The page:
Retired Colonel Akhil Kumar served on the country's borders, under extreme conditions. Without a telephone with which to call his families, Col. Kumar had to make do with postcards, which had become redundant by the time of his retirement. He talks to Priyam Chhetri about establishing the Post Crossing Society of India and also about his own collection.
It’s a passion that the social media mad or Netizens may find hard to understand. But to 63- year- old ex- Army colonel, Akhil Kumar, writing postcards is more than a hobby. It is a reminder of life as it was and he is not prepared to let it go yet.
His love affair with post crossing started out of necessity about 40 years ago when he was a soldier serving on the borders of the country. Working under extreme conditions, he found solace in the love of his family that arrived in the form of a four by six inches postcard. “I was young at the time and missed home terribly. Every soldier would get a ration of about four postcards a month and that was the only way we could be in touch with our loved ones at home. I would wait for a post with baited breath,” he recalls.
But after his retirement in 1999 when he settled down in Bengaluru with his family, he realised that postcards had become redundant. Determind to revive them, he went on to establish the Post Crossing Society of India in 2013. “Writing has always been dear to me, but the charm of post crossing was something else altogether. It started with just a couple of friends and I who met one fine day and decided to send each other postcards. We missed the connection we had. Word of mouth it evolved into a community and here we are!” he says, still sounding surprised five years later.
Today the Society has around 70 members from the city, who exchange over a 1000 postcards every month. The retired colonel himself has a collection of around 20,000 postcards which includes the UNESCO World Heritage Site series, the four piece Birds of Himalayas and the Druck postcards from the pre-Independence era.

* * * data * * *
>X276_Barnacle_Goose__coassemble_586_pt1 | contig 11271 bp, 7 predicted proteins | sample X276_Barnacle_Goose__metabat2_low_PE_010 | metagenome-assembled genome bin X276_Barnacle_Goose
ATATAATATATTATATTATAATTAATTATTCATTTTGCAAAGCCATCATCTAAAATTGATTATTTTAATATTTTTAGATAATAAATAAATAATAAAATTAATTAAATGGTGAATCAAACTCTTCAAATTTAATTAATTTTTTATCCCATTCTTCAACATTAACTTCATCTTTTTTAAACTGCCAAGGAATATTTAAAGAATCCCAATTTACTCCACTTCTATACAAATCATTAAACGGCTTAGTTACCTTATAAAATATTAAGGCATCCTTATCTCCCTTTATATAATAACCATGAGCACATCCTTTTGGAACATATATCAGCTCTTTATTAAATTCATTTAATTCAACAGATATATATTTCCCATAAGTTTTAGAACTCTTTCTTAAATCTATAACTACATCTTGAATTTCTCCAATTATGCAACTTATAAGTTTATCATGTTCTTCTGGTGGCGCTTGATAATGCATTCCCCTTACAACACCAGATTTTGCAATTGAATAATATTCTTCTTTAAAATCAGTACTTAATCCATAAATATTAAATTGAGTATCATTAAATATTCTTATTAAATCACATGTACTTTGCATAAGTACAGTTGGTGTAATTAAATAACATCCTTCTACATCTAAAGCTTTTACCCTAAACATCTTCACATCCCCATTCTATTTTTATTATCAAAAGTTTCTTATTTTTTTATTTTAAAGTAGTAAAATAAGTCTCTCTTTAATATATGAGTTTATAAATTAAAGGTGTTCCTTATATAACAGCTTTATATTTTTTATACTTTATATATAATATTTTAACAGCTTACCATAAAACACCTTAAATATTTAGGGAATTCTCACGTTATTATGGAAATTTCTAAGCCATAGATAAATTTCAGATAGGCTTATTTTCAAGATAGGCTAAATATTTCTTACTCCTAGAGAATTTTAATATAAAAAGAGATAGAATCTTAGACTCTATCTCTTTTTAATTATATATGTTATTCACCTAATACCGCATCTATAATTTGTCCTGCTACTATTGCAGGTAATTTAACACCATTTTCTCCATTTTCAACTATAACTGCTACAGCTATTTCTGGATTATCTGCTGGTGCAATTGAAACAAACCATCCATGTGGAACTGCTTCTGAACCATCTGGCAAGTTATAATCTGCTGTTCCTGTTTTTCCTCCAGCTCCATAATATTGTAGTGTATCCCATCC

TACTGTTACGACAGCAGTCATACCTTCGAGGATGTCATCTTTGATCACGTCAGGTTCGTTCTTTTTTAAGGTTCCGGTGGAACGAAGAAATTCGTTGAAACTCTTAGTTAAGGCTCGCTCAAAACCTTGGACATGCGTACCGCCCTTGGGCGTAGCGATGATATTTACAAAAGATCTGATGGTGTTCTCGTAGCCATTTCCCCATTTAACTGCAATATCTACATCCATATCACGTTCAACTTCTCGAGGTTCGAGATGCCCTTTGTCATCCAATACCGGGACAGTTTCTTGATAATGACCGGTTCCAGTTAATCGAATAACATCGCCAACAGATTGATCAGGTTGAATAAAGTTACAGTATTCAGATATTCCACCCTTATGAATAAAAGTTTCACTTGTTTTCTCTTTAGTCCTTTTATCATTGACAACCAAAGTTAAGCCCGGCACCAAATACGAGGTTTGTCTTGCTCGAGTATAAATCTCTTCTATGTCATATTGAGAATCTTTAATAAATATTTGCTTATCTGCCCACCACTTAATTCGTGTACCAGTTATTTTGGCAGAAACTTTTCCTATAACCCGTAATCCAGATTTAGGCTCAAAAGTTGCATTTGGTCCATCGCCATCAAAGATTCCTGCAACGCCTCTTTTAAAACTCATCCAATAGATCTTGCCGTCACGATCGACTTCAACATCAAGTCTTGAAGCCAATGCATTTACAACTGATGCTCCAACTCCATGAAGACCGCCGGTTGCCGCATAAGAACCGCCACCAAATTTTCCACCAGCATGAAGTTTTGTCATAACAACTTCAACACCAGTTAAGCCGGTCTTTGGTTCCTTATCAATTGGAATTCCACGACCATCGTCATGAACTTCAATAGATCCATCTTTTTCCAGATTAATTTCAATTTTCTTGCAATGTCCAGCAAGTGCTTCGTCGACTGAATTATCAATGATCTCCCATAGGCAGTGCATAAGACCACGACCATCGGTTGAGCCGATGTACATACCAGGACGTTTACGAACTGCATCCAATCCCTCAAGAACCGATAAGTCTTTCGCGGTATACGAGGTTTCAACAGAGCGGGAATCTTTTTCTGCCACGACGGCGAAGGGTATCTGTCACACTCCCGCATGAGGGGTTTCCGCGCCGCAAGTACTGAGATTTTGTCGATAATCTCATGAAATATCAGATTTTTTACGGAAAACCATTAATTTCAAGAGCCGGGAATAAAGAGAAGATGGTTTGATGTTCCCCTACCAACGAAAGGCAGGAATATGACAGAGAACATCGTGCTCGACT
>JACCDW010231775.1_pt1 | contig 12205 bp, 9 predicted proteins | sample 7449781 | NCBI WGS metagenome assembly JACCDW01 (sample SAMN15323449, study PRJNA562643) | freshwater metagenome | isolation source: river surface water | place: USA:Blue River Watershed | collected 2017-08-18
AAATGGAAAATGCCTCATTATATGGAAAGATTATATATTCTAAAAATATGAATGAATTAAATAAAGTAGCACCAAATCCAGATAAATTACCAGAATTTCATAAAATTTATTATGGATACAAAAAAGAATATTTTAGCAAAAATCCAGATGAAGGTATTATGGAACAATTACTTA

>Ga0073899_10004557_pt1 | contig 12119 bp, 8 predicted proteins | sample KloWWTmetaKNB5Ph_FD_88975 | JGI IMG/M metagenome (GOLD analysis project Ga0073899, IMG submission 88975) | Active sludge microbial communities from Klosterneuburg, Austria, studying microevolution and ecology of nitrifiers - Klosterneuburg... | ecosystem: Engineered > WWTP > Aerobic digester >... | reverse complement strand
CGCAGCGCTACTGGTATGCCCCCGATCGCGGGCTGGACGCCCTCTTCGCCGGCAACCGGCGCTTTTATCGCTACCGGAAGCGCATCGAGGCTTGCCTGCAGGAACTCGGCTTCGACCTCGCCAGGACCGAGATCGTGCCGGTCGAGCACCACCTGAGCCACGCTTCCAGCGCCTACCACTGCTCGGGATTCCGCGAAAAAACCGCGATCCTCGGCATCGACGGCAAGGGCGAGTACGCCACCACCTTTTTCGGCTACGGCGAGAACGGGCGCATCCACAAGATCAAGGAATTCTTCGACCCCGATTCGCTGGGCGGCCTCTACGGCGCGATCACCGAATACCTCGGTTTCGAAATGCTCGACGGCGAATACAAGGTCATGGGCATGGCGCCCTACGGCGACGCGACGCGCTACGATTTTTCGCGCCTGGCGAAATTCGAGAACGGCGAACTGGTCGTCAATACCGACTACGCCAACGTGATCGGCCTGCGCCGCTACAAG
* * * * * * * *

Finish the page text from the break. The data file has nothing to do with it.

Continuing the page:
“Postcards are living and breathing bits of a person’s soul. They are so much more than a piece of paper. It took me 35 years to realise that,” he says, his eyes lighting up.
“People from across the world write to each other about their lives and it shows us a true reflection of where they come from. Once I received a postcard from a grieving boy in Korea who had just lost his father. That was years ago. And unlike social media today, we never get hate mail!” he laughs.
Precision, thoughtfulness and originality in expression are just a few things that postcard writing helps inculcate, he believes. “There’s so little space that it leaves little room for mistakes. You frame your thoughts and learn the art of listening to yourself before penning anything down. And let us not forget the calligraphy! Postcard writing is a craft, perfected only with practice,” he observes.
The Society organizes exhibitions around interesting themes. The one on June 11 at the Army Officer’s Mess near Trinity Church is based around the theme of musical postcards. “We will showcase about 200 different postcards on musical instruments from all over the world and will also have about 800 stamps on the same theme, ” says Mr Kumar . The second will be based on mobility and will feature postcards on transport through the ages. “Metro rail, trams, buses, cars, you name it.. it’ll have it all, on a postcard of course!”he signs off.